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Near record high gas prices emptying pockets

April 19, 2011 12:00:00 AM PDT
Many Americans are debating between empty gas tanks and empty pockets as prices at the pump are flirting with record highs.

Some experts predict we could hit $5 per gallon of gas by this summer. This is not good news for drivers who already seem to be at the end of their rope.

The national average price for a gallon of gas is $3.83 and Americans are starting to cut back. In California, where the average price is above $4, drivers are running out of gas in record numbers.

"It's taking a toll on my funds right now, taking almost $200 to fill up. I'm not a six figure person," said Sean Dozier, who ran out of gas.

AAA said calls for emergency gas services are up 13 percent as drivers try to stretch their gas tank that extra mile.

"We try to calm them down and let them know that we know it's tough times and everybody runs out of gas nowadays," said AAA tow truck driver Tim Olemeda.

It's not a shortage that's causing the high prices. OPEC said on Monday there is a glut on the market.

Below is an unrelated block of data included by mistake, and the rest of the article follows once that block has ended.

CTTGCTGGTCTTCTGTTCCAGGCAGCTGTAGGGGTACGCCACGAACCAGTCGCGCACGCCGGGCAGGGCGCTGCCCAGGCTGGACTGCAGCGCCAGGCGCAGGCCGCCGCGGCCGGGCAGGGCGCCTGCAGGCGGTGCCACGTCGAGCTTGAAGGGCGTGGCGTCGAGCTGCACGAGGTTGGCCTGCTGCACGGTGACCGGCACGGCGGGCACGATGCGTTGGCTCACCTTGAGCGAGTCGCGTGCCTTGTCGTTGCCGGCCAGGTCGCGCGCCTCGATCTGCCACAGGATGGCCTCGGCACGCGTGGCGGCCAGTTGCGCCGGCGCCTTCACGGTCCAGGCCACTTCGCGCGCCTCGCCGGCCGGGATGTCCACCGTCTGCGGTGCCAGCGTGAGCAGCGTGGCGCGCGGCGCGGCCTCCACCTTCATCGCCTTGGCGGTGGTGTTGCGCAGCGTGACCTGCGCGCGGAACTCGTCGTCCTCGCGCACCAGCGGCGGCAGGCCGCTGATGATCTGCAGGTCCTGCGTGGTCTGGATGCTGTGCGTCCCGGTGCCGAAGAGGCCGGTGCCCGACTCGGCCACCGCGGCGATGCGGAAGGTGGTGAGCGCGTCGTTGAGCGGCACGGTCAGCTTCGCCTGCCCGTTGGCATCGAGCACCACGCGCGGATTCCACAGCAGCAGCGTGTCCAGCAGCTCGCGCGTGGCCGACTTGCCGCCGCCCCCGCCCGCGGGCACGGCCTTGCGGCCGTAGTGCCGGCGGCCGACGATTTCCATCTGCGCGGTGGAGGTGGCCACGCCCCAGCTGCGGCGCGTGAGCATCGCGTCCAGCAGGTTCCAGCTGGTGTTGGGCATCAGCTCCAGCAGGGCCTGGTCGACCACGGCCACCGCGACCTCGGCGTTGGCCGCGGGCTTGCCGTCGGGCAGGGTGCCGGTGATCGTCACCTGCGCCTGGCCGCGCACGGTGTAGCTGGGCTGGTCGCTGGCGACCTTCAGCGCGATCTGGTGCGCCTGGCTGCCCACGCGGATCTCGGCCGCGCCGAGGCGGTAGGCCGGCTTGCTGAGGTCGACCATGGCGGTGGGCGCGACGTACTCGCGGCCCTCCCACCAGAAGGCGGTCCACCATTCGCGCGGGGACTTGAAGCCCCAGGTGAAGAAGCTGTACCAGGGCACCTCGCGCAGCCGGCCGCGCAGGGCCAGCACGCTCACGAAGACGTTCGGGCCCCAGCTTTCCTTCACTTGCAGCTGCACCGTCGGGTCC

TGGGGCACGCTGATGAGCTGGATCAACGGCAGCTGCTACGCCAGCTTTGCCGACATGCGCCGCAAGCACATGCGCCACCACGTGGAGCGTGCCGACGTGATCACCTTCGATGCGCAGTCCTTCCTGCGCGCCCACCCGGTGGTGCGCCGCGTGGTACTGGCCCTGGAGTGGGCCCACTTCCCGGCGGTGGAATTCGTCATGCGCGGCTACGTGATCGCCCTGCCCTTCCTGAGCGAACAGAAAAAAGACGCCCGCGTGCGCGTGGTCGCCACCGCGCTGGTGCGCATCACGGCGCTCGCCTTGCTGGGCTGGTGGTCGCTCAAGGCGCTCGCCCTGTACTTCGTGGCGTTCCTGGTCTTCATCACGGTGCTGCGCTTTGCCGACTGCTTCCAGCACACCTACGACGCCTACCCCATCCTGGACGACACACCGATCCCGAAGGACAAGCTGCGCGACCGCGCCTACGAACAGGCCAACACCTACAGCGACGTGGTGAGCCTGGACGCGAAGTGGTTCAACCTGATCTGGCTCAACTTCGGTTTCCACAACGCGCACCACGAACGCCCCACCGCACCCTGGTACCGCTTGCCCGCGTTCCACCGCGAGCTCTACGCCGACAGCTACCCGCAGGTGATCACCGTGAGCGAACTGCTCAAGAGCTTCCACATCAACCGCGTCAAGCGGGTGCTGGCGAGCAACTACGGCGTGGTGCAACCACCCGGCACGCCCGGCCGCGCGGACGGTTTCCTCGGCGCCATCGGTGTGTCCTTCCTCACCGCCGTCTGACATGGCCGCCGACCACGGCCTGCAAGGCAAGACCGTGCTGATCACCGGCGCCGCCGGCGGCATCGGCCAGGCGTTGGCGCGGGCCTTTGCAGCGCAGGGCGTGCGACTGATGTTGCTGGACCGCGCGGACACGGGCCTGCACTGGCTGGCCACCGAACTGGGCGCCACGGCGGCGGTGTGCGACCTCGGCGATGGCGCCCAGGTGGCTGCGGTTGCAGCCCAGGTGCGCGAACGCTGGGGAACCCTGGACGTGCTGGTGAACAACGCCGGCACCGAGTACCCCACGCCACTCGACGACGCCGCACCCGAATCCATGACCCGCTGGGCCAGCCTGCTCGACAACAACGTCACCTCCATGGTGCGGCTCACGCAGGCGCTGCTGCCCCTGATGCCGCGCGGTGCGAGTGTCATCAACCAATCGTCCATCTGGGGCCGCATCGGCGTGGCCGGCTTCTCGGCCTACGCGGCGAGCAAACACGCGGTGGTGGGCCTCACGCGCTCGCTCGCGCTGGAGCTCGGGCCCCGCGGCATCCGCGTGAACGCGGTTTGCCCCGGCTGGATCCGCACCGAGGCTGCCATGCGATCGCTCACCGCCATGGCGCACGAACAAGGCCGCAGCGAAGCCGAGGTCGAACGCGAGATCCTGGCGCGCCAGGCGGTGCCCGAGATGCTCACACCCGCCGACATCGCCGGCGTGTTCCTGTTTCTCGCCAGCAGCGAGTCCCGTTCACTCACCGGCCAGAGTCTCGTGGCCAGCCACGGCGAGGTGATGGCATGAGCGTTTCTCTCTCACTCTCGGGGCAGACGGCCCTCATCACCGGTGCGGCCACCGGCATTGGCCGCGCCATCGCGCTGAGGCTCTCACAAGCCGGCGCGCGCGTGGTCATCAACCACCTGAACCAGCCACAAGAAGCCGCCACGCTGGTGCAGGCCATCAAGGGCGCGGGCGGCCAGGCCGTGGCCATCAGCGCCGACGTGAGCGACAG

Estimates say it could produce another 200 million barrels a day if needed and U.S. oil refineries are only operating at 81 percent of capacity.

Oil companies are raking in huge profits. Analysts predict first quarter profits are expected to go up 41 percent.

However, many are blaming the sharp rise in prices on the commodity futures market. Two Washington senators say there's not enough policing and blame federal regulators for missing a deadline to implement new rules on excessive oil speculation.

Speculators in the oil futures market bid prices up, betting that things are going to get worse in the Middle East.

"They assess the risk and you pay a premium based upon the risk," said Phil Flynn, an energy analyst with PFGBEST.com.

That risk or "fear premium" is costing drivers about 35 cents extra a gallon and it's going right into the pockets of those speculators.

The national average jumped five cents in the past week and a dollar from a year ago .

Experts are watching for signs these high fuel prices are taking a toll on the U.S. economy.